HARVIC aims to provide forecast and advisory services to potato value chain actors in the Benelux through Earth observations in combination with innovative in-situ data, enabling potato companies to better manage their raw material productivity and optimize business processes and operations.
GEO4A aims to provide forecast and advisory services to potato value chain actors in the Benelux through Earth observations and in-situ data. This provides innovative real-time insights on parcels, crop vitality and vegetation growth. Detailed analysis and expert interpretation will support clients in their decision-making; maximizing and optimizing their processes, productivity and sales, but also improve the quality of their product.
The need to better manage the raw material supply chain is translated into valuable quality indicator services to provide customers insights into vegetation growth and crop quality. This will lead to the development of a product package: HARVIC Essential. The options to (automatically) integrate customer specific data, such as data from the quality-centres, into the quality service indicators is an important element in this.
Additionally, the HARVIC project assessed the technical and commercial feasibility of customized quality indicators (specifically vitality) to be added to the HARVIC product package. Such customized indicators are based on essential topics in relation to crop growth and quality, and selected by champion customers and partners.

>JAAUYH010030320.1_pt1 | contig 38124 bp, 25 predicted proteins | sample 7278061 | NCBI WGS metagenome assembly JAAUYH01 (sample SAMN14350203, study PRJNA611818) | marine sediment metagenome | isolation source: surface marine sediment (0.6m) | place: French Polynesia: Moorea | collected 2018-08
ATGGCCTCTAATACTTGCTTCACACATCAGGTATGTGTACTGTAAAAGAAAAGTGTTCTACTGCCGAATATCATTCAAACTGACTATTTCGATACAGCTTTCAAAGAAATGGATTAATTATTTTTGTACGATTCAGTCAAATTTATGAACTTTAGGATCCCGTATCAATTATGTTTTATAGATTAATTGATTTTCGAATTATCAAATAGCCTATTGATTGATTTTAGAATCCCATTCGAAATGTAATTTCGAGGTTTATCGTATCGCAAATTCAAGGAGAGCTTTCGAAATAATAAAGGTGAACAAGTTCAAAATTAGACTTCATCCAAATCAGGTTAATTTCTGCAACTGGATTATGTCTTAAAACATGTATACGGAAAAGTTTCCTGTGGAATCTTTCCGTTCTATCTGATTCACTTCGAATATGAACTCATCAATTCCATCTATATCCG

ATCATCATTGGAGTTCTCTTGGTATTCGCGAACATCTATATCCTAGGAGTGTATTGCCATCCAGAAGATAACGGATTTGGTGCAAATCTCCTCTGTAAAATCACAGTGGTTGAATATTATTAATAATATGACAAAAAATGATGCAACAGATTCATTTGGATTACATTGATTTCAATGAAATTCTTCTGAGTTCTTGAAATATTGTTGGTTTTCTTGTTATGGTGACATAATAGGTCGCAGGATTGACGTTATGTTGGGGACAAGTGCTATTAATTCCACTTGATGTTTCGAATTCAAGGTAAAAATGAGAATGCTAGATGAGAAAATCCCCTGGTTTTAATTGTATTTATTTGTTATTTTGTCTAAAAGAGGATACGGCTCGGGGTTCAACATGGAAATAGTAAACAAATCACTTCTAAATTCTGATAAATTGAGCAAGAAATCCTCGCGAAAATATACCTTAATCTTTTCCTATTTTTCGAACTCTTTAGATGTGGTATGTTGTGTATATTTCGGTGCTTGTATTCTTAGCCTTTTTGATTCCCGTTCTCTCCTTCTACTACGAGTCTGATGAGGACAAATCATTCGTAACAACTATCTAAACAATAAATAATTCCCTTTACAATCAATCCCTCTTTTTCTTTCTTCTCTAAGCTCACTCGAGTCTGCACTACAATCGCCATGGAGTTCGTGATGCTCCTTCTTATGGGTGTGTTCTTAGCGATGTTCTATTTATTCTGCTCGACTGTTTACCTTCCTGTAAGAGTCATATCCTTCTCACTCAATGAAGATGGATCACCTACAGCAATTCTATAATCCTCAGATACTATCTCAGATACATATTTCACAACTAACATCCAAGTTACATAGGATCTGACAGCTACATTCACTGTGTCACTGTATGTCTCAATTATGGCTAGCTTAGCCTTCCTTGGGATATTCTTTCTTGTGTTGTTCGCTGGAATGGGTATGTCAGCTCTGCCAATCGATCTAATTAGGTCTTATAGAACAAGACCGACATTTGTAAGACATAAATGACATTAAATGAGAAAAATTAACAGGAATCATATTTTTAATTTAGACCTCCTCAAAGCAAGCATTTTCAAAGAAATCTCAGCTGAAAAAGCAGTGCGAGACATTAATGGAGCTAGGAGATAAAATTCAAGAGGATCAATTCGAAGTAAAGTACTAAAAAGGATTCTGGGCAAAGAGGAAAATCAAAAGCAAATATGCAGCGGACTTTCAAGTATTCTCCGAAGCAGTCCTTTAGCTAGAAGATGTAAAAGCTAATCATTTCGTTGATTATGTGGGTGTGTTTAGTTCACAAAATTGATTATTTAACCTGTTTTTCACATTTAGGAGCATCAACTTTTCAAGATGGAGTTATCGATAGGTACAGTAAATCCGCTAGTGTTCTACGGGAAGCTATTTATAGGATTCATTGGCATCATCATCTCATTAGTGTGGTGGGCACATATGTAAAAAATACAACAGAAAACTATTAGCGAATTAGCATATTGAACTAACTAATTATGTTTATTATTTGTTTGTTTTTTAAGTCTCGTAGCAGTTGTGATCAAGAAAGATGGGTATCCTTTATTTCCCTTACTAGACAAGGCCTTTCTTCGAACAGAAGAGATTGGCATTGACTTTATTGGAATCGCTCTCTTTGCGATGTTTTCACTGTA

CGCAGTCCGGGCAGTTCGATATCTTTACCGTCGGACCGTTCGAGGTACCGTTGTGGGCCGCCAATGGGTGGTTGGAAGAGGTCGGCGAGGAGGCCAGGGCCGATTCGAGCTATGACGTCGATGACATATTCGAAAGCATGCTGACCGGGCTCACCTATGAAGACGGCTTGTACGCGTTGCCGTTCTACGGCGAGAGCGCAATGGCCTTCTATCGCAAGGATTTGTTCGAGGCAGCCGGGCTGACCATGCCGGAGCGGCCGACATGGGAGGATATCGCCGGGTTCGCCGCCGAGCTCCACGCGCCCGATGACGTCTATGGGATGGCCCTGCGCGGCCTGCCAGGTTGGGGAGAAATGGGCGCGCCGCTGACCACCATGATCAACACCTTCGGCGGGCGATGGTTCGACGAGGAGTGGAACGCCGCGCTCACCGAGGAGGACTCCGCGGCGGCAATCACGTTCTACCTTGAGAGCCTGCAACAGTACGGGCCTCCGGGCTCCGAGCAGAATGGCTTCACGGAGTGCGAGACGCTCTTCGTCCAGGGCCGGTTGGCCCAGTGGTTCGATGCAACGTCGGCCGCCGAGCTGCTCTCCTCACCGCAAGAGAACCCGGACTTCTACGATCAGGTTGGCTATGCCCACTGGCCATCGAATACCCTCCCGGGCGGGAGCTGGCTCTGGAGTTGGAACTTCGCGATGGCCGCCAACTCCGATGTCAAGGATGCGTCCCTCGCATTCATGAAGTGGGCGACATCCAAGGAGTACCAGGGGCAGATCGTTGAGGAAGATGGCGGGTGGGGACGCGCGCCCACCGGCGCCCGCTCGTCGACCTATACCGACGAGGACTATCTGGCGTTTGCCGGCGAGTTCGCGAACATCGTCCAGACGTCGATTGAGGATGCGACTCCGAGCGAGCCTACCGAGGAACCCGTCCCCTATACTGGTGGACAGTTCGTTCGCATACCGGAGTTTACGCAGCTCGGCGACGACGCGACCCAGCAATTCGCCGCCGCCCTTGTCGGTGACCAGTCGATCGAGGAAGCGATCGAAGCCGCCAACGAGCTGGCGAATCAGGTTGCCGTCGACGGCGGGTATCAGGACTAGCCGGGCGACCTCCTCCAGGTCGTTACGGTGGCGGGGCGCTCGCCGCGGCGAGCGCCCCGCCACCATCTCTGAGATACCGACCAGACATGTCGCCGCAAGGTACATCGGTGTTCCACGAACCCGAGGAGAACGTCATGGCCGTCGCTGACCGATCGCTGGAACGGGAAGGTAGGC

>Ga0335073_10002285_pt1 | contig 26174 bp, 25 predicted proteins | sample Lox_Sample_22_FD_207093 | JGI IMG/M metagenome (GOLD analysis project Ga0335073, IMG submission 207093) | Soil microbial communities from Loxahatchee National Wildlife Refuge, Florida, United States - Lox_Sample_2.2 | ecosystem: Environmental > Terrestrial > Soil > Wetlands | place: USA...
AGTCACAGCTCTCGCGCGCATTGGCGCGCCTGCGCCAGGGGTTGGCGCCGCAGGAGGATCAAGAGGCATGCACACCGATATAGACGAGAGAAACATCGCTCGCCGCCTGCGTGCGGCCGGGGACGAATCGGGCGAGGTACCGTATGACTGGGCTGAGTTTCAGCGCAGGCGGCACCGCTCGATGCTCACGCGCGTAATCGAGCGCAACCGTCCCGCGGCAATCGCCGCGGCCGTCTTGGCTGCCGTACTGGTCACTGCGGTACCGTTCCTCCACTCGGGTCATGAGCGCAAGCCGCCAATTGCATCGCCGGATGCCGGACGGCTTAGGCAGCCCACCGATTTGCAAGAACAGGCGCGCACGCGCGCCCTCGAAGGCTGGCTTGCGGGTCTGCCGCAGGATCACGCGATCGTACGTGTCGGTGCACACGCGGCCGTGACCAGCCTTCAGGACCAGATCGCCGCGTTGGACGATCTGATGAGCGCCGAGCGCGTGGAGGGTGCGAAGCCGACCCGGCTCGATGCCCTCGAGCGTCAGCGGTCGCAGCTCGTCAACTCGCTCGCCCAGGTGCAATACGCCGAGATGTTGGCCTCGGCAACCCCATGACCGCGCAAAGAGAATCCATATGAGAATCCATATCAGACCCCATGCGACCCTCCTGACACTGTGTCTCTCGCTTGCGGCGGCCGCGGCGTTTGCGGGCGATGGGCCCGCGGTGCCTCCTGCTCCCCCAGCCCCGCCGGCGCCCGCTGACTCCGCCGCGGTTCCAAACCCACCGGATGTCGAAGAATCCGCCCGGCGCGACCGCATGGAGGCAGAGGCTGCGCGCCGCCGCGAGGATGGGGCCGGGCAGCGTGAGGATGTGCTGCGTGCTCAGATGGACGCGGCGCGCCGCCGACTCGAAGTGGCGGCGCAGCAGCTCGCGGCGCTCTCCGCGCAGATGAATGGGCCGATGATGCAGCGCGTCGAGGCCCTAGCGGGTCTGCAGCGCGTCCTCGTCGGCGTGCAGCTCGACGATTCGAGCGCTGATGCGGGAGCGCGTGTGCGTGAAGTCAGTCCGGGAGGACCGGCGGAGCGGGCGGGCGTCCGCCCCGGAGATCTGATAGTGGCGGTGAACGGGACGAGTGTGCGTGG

Over the years, the Netherlands and Belgium have become world’s top producers and internationally renowned in the potato industry. Despite the leading position of the Netherlands and Belgium the potato sector is struggling with low prices, limited acreage in both countries, increasing global competition due to emerging markets such as China, and other restrictions affecting the production (processes) and yields.
Moreover, the success or failure of potato cultivation and following processing decisions and planning is determined by numerous criteria that must be considered. The highest priority is growing and harvesting the potato without damage and stress as this could significantly affect for example the quality, subsequent storage life and export, and even the net yield. Therefore, there is a strong need to better manage the raw material supply chain as to further guarantee the quality processes.
It was decided to specifically target the seed and processing segments as these two are dominant and have a leading position affecting the whole supply chain. When looking at the quality and business needs in more detail, the two segments have different needs related to vegetation growth and harvest, but the potato is a volatile product, and very sensitive to (weather) conditions. Both segments are looking for ways to minimize these earlier in the supply chain.